Commons may vote to approve PM’s deal if backstop time limit is added

Tory amendment ‘likely to appeal to moderate MPs who just want Brexit sorted’

  Labour MP Yvette Cooper:    Her amendment could oblige the UK government to postpone Brexit until the end of the year if the prime minister fails to win MPs’ approval for a deal by the end of next month. Photograph: Neil Hall/EPA

Labour MP Yvette Cooper: Her amendment could oblige the UK government to postpone Brexit until the end of the year if the prime minister fails to win MPs’ approval for a deal by the end of next month. Photograph: Neil Hall/EPA

 

MPs at Westminster could vote next week on an amendment calling for UK prime minister Theresa May’s Brexit deal to be approved on condition that a time limit is added to the Northern Ireland backstop.

Conservative backbencher Andrew Murrison, who chairs the Northern Ireland Affairs Select Committee, said his amendment was “likely to appeal to moderate MPs who just want Brexit sorted”.

Some cabinet ministers believe that if the Murrison amendment is approved, the prime minister would be in a strong position to argue in Brussels that a time limit on the backstop would enable her to win a majority for the Brexit deal at Westminster.

Dr Murrison’s amendment says the House of Commons should accept the withdrawal agreement “but insists on an expiry date to the backstop”. He tabled such an amendment ahead of last week’s vote on the Brexit deal but it was not selected for a vote by Speaker John Bercow.

Mrs May told MPs on Monday that she believes securing changes to the backstop represent the best chance of winning a parliamentary majority for the Brexit deal.

The European Union continues to insist that the withdrawal agreement, which includes the backstop, cannot be reopened. And Irish Ministers have argued consistently that a time limit would render the backstop ineffective as an insurance policy.

Borderlands

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Tánaiste Simon Coveney and other senior EU politicians this week rejected a proposal from Poland’s foreign minister to add a five-year time limit to the backstop.

The amendments tabled so far to a Brexit motion next week include one from Labour’s Yvette Cooper which could oblige the government to postpone Brexit until the end of the year if the prime minister fails to win MPs’ approval for a deal by the end of next month.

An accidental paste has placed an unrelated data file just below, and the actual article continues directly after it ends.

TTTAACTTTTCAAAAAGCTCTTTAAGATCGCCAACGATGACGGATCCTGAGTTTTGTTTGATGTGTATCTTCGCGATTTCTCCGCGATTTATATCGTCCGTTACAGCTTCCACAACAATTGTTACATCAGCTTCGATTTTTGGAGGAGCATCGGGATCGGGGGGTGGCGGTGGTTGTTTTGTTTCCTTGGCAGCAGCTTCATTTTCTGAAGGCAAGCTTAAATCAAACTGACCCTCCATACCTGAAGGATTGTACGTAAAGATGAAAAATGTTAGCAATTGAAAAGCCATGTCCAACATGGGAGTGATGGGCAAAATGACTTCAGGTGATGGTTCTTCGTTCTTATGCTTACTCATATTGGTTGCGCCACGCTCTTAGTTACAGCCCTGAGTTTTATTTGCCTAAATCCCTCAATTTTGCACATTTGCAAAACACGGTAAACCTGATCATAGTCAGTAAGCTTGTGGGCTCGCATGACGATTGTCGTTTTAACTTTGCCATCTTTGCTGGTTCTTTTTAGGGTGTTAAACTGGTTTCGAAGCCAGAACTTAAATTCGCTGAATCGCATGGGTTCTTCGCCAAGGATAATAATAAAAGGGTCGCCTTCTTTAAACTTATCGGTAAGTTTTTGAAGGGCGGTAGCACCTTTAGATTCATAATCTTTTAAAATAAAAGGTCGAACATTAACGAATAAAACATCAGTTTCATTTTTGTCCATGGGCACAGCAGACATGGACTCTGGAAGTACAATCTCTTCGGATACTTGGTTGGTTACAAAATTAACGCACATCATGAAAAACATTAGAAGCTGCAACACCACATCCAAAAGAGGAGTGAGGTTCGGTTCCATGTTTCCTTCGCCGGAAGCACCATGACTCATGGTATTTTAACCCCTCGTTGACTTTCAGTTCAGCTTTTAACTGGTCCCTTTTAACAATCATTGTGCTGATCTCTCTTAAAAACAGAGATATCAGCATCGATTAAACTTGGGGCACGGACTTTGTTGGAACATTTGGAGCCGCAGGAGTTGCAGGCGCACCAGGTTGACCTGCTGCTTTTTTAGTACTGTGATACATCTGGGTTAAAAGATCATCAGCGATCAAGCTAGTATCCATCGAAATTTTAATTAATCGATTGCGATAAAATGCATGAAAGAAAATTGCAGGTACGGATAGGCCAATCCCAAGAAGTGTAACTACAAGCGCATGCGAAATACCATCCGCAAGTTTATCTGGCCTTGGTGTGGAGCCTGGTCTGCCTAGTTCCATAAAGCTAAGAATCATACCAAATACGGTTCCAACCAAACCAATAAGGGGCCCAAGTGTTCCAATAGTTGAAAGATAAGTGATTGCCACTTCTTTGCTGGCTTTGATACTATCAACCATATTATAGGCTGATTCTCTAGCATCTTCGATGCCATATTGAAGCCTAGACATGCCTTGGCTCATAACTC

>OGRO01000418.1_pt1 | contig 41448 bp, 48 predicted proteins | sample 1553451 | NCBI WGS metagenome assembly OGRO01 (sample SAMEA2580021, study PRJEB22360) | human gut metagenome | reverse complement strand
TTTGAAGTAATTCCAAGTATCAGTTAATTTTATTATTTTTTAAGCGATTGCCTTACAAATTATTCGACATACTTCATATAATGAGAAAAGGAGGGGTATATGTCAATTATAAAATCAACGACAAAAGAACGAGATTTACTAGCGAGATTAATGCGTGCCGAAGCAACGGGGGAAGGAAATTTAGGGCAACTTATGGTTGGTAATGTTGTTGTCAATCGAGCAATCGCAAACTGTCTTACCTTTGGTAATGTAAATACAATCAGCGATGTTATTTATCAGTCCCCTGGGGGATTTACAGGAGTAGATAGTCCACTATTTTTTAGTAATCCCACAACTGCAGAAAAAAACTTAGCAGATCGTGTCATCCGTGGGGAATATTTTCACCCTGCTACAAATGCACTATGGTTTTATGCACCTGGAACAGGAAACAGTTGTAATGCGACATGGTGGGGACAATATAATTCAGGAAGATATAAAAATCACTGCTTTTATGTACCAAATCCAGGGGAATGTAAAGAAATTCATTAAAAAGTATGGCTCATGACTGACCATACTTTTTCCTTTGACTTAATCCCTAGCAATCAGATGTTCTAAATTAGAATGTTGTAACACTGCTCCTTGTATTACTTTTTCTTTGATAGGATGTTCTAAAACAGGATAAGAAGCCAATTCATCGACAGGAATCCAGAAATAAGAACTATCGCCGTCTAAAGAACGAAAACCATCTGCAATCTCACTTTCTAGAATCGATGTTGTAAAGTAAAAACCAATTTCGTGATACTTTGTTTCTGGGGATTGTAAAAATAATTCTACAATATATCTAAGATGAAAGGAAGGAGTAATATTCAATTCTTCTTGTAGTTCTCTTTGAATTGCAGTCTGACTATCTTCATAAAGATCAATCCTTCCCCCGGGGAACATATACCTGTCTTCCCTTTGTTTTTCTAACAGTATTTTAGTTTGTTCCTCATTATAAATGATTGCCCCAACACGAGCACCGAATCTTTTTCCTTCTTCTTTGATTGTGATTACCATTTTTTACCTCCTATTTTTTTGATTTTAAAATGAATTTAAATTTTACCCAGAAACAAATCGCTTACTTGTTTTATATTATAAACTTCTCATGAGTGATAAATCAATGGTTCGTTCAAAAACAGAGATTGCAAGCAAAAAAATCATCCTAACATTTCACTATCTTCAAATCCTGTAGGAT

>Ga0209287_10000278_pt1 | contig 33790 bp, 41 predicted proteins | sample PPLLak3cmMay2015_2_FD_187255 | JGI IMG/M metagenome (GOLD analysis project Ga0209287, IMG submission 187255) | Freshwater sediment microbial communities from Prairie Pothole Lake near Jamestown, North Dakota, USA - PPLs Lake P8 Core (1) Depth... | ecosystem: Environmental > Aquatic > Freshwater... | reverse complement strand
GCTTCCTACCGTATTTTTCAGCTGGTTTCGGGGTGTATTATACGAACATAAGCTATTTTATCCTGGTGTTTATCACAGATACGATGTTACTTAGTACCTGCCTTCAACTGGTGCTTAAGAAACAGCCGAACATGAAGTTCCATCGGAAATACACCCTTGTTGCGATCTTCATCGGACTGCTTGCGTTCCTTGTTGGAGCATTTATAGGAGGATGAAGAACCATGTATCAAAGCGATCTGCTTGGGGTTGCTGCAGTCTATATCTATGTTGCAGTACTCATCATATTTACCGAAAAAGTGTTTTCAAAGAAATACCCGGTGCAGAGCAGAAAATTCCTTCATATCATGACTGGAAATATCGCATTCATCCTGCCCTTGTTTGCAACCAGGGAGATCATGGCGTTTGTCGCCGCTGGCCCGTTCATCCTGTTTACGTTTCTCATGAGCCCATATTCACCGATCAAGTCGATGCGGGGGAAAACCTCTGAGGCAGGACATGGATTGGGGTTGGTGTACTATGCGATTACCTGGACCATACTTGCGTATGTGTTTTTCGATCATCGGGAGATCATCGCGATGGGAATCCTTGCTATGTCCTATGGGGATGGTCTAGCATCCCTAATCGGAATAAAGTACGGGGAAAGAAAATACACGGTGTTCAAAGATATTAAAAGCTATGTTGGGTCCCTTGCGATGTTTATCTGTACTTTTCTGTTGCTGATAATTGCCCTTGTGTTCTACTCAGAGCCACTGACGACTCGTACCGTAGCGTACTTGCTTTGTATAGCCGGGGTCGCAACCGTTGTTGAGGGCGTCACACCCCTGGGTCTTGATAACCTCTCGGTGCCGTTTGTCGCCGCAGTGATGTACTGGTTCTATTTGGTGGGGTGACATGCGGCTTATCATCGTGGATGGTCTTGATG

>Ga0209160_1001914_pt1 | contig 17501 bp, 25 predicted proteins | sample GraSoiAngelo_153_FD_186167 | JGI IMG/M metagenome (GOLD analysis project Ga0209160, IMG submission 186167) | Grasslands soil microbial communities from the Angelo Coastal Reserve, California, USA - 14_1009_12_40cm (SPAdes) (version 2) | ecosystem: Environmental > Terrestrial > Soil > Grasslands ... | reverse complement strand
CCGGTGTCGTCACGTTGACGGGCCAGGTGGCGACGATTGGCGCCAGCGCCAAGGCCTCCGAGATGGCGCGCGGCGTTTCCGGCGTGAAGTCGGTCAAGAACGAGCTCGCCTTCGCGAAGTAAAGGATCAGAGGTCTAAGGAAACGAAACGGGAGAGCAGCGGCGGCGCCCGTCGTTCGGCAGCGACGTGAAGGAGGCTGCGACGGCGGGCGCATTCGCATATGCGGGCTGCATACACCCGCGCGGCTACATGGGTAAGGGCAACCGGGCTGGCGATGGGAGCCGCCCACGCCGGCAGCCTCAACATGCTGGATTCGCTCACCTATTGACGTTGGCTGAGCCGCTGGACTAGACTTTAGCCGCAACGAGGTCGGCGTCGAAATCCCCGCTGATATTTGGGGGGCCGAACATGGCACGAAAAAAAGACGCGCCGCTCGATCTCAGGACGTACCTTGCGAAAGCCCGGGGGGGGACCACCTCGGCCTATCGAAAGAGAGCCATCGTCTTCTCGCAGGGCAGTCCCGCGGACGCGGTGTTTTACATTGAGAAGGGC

Cross-party support

Her amendment has broad cross-party support from MPs who are determined to stop Britain leaving the EU without a deal on March 29th.

Mrs May’s government is unwilling to accept the amendment or to offer a free vote on it, despite rumours that ministers are preparing to resign en masse if they are not allowed to vote for the amendment.

Former attorney general Dominic Grieve on Tuesday tabled an amendment that would allow MPs to take control of the parliamentary timetable on two days in February and four in March.

Mr Grieve said the aim of his amendment was to allow MPs to consider a number of options for how to proceed with Brexit before March 29th.

Pro-European politicians on Tuesday criticised the decision of Brexit advocate James Dyson to move his company’s headquarters from Britain to Singapore. Sir James has called for Britain to “walk away” from the EU, arguing that a no-deal Brexit would hurt Europe more than Britain.

“The shameless hypocrisy of leading Brexiters knows no bounds and today we learn that one of Brexit’s biggest backers, James Dyson, is moving his HQ from the UK to Singapore,” said Liberal Democrat MP Jo Stevens.  

“Many leading Brexiters trumpeted Dyson as a model for how businesses in post-Brexit Britain could thrive, but the reality of Brexit is jobs being outsourced, companies leaving and investment drying up.”

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